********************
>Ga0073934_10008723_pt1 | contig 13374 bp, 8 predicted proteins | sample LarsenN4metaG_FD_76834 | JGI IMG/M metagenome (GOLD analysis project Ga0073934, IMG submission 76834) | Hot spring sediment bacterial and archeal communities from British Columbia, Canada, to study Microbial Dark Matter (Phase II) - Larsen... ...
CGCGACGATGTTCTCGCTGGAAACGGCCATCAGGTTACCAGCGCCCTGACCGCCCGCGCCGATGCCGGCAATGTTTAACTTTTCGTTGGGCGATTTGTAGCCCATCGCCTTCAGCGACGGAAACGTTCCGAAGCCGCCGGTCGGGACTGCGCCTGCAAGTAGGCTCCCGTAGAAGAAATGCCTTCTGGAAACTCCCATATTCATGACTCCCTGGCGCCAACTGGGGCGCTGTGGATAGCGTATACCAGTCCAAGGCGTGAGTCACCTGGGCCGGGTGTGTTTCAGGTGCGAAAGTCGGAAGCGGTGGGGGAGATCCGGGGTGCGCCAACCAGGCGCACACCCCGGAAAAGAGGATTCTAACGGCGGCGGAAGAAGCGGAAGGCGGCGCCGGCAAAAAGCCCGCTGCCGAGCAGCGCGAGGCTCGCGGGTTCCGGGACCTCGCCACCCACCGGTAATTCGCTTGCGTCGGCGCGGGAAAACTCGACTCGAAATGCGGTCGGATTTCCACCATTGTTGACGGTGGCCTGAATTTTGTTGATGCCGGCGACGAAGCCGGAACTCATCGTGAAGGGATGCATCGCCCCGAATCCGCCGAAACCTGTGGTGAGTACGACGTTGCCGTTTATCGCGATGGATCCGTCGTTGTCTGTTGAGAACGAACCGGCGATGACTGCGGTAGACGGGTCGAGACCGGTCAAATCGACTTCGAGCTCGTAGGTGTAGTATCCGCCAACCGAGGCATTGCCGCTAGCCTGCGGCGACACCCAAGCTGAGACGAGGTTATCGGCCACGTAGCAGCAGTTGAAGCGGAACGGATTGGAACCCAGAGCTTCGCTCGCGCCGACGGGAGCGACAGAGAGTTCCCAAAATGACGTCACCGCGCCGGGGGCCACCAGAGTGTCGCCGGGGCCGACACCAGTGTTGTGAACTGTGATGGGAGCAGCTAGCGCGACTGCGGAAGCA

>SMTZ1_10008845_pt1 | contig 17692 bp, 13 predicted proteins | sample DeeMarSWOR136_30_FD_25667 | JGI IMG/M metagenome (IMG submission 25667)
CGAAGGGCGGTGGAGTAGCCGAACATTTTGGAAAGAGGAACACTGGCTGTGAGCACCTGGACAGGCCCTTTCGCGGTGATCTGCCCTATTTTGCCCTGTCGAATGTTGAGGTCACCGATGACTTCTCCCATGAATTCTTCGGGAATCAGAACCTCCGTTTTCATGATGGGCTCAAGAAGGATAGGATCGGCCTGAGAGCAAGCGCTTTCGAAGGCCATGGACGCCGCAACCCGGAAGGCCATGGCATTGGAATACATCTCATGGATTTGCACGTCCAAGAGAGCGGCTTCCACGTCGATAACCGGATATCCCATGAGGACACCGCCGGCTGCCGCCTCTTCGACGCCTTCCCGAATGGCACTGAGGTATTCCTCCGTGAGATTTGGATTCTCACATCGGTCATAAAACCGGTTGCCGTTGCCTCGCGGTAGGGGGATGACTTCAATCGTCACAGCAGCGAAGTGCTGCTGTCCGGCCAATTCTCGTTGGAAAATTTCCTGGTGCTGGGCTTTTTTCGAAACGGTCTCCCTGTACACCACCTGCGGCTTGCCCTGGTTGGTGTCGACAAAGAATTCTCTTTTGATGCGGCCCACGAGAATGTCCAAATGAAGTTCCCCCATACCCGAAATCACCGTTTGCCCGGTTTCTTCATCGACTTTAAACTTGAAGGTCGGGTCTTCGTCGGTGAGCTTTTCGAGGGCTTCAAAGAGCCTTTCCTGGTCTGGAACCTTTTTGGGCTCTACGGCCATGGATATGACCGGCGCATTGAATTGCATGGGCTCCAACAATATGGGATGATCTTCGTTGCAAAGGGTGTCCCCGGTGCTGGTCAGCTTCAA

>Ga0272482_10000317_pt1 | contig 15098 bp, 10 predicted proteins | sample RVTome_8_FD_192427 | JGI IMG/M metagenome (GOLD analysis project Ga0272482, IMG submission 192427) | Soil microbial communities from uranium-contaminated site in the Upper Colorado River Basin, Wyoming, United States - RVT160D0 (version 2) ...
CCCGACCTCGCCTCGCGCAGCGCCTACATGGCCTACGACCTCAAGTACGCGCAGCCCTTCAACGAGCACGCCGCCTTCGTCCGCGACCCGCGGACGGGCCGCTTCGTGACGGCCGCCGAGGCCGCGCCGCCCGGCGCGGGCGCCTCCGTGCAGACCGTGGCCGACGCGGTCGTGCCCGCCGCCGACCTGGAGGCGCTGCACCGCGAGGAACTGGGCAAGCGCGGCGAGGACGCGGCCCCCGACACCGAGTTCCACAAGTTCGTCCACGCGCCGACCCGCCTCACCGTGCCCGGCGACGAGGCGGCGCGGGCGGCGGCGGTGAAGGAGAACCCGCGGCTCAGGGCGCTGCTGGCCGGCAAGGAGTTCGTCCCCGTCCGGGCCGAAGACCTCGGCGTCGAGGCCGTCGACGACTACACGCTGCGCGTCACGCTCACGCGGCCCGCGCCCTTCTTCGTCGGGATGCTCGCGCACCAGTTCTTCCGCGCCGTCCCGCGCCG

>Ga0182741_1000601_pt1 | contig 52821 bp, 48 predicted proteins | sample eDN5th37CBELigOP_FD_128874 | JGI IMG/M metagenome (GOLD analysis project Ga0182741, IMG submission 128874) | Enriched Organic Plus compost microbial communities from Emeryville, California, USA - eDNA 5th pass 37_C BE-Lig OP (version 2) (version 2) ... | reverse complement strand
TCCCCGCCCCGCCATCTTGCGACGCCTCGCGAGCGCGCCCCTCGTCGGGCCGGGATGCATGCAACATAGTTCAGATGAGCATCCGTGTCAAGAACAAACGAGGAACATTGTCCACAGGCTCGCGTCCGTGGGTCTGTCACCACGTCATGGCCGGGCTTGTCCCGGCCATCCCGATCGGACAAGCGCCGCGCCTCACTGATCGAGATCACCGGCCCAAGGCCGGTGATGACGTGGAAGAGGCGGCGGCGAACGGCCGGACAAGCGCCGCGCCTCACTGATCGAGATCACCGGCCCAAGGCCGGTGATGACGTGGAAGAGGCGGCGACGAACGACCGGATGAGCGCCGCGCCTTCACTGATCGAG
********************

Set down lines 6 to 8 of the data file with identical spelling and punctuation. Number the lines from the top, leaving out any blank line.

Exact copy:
CCCGACCTCGCCTCGCGCAGCGCCTACATGGCCTACGACCTCAAGTACGCGCAGCCCTTCAACGAGCACGCCGCCTTCGTCCGCGACCCGCGGACGGGCCGCTTCGTGACGGCCGCCGAGGCCGCGCCGCCCGGCGCGGGCGCCTCCGTGCAGACCGTGGCCGACGCGGTCGTGCCCGCCGCCGACCTGGAGGCGCTGCACCGCGAGGAACTGGGCAAGCGCGGCGAGGACGCGGCCCCCGACACCGAGTTCCACAAGTTCGTCCACGCGCCGACCCGCCTCACCGTGCCCGGCGACGAGGCGGCGCGGGCGGCGGCGGTGAAGGAGAACCCGCGGCTCAGGGCGCTGCTGGCCGGCAAGGAGTTCGTCCCCGTCCGGGCCGAAGACCTCGGCGTCGAGGCCGTCGACGACTACACGCTGCGCGTCACGCTCACGCGGCCCGCGCCCTTCTTCGTCGGGATGCTCGCGCACCAGTTCTTCCGCGCCGTCCCGCGCCG

>Ga0182741_1000601_pt1 | contig 52821 bp, 48 predicted proteins | sample eDN5th37CBELigOP_FD_128874 | JGI IMG/M metagenome (GOLD analysis project Ga0182741, IMG submission 128874) | Enriched Organic Plus compost microbial communities from Emeryville, California, USA - eDNA 5th pass 37_C BE-Lig OP (version 2) (version 2) ... | reverse complement strand
TCCCCGCCCCGCCATCTTGCGACGCCTCGCGAGCGCGCCCCTCGTCGGGCCGGGATGCATGCAACATAGTTCAGATGAGCATCCGTGTCAAGAACAAACGAGGAACATTGTCCACAGGCTCGCGTCCGTGGGTCTGTCACCACGTCATGGCCGGGCTTGTCCCGGCCATCCCGATCGGACAAGCGCCGCGCCTCACTGATCGAGATCACCGGCCCAAGGCCGGTGATGACGTGGAAGAGGCGGCGGCGAACGGCCGGACAAGCGCCGCGCCTCACTGATCGAGATCACCGGCCCAAGGCCGGTGATGACGTGGAAGAGGCGGCGACGAACGACCGGATGAGCGCCGCGCCTTCACTGATCGAG